1 As part of understanding internal control an auditor is
1. As part of understanding internal control, an auditor is not required to
a. Consider factors that affect the risk of material misstatement.
b. Ascertain whether internal control policies and procedures have been placed in operation.
c. Identify the types of potential misstatements that can occur.
d. Obtain knowledge about the operating effectiveness of internal control.

2. The primary objective of procedures performed to obtain an understanding of internal control is to provide an auditor with
a. Evidence to use in reducing detection risk.
b. Knowledge necessary to plan the audit.
c. A basis for modifying tests of controls.
d. Information necessary to prepare flowcharts.

3. The ultimate purpose of assessing control risk is to contribute to the auditor’s evaluation of the risk that
a. Tests of controls may fail to identify controls relevant to assertions.
b. Material misstatements may exist in the financial statements.
c. Specified controls requiring segregation of duties may be circumvented by collusion.
d. Entity policies may be overridden by senior management.

4. Audit evidence concerning segregation of duties ordinarily is best obtained by
a. Performing tests of transactions that corroborate management’s financial statement assertions.
b. Observing the employees as they apply specific controls.
c. Obtaining a flowchart of activities performed by available personnel.
d. Developing audit objectives that reduce control risk.

5. Regardless of the assessed level of control risk, an auditor would perform some
a. Tests of controls to determine their effectiveness.
b. Analytical procedures to verify the design of controls.
c. Substantive tests to restrict detection risk for significant transaction classes.
d. Dual-purpose tests to evaluate both the risk of monetary misstatement and preliminary control risk.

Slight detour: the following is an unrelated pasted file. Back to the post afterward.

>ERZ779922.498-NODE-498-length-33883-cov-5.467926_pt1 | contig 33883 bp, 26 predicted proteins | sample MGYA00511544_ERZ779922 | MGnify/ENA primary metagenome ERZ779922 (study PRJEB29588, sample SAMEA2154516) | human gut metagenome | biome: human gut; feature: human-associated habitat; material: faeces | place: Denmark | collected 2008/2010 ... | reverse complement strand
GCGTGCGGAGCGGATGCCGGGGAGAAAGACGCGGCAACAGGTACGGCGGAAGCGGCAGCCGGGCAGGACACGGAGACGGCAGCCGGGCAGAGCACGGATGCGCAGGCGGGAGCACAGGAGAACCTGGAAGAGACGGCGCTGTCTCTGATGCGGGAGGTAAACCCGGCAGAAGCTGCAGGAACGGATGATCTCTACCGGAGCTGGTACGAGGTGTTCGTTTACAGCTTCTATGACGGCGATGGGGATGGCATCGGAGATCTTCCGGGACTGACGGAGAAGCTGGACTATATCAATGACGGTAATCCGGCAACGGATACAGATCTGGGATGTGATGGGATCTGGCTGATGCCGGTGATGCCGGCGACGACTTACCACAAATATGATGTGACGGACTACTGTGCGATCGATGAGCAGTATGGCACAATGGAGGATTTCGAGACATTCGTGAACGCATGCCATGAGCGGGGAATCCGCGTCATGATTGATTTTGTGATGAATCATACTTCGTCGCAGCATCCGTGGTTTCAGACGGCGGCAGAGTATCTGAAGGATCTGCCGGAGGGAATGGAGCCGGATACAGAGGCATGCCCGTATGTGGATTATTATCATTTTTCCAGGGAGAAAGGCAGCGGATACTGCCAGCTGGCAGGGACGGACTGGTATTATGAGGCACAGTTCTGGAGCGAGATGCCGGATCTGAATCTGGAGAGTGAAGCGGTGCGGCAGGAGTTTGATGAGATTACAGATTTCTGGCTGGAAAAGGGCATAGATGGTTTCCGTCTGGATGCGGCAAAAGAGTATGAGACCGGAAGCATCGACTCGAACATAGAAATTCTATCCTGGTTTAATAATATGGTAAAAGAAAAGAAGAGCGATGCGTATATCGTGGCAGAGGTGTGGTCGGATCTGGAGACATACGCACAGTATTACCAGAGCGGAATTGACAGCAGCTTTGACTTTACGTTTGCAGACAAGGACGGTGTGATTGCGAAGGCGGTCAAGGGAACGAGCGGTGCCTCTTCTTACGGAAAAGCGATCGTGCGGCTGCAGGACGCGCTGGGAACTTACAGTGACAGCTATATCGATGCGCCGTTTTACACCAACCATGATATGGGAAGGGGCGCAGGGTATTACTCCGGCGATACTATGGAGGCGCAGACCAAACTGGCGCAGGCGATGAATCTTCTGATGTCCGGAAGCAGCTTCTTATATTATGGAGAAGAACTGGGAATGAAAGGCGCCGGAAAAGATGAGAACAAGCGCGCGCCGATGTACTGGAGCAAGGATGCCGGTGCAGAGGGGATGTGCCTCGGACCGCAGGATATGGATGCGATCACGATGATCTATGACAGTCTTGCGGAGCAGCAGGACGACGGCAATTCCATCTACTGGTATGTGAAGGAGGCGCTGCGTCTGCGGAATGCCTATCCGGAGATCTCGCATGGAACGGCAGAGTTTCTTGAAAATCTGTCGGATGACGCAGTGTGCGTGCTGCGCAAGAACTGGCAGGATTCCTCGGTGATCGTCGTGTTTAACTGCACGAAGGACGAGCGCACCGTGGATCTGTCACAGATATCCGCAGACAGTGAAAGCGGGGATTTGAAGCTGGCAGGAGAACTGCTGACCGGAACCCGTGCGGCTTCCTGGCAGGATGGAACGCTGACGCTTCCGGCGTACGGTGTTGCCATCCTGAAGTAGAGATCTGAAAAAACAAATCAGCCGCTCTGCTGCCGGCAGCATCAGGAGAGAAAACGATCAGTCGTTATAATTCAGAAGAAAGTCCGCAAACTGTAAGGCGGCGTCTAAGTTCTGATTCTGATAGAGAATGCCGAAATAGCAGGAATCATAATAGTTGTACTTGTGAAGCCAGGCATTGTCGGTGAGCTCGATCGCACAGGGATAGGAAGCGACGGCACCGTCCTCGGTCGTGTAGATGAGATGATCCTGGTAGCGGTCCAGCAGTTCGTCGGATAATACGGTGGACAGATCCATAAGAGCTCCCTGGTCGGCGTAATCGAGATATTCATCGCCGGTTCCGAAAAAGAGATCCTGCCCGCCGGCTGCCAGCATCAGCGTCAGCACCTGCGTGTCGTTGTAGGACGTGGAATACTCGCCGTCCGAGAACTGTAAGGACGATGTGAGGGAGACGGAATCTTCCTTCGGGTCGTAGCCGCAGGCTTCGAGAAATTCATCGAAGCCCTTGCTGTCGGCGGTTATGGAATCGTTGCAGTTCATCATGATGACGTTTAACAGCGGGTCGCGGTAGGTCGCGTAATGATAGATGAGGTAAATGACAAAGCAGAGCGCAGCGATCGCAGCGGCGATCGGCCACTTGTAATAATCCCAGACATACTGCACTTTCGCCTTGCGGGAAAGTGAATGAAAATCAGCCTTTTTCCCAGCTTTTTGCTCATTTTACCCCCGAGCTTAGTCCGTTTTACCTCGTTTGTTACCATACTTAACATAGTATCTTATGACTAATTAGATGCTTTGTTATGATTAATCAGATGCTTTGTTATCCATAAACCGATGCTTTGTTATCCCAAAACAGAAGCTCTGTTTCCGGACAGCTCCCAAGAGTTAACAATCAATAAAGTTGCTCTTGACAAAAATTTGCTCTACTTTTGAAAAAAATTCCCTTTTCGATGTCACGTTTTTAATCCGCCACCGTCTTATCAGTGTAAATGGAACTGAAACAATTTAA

6. Which of the following is a step in an auditor’s decision to assess control risk below the maximum?
a. Apply analytical procedures to both financial data and nonfinancial information to detect conditions that may indicate weak controls.
b. Perform tests of details of transactions and account balances to identify potential errors and fraud.
c. Identify specific controls that are likely to detect or prevent material misstatements.
d. Document that the additional audit effort to perform tests of controls exceeds the potential reduction in substantive testing.

7. In an audit of financial statements, an auditor’s primary consideration regarding a control is whether it
a. Reflects management’s philosophy and operating style.
b. Affects management’s financial statement assertions.
c. Provides adequate safeguards over access to assets.
d. Enhances management’s decision-making processes.

8. After gaining an understanding of internal control, the auditor may attempt to assess control risk at less than the maximum. For this purpose, the auditor should (1) identify specific controls that are likely to prevent or detect material misstatements in the relevant financial statement assertions, (2) perform procedures directed at the effectiveness of the design of the controls, and (3) perform tests of controls. The purpose of tests of controls is to
a. Assure that the auditor has an adequate understanding of internal control.
b. Evaluate the effectiveness of such controls.
c. Provide recommendations to management to improve internal control.
d. Evaluate inherent risk.

9. Tests of control are least likely to be omitted with regard to
a. Accounts believed to be subject to ineffective controls.
b. Accounts representing few transactions.
c. Accounts representing many transactions.
d. Subsequent events.

10. When obtaining an understanding of an entity’s internal control, an auditor should concentrate on the substance of controls rather than their form because
a. The controls may be operating effectively but may not be documented.
b. Management may establish appropriate controls but not act on them.
c. The controls may be so inappropriate that no reliance is contemplated by the auditor.
d. Management may implement controls with costs in excess of benefits.

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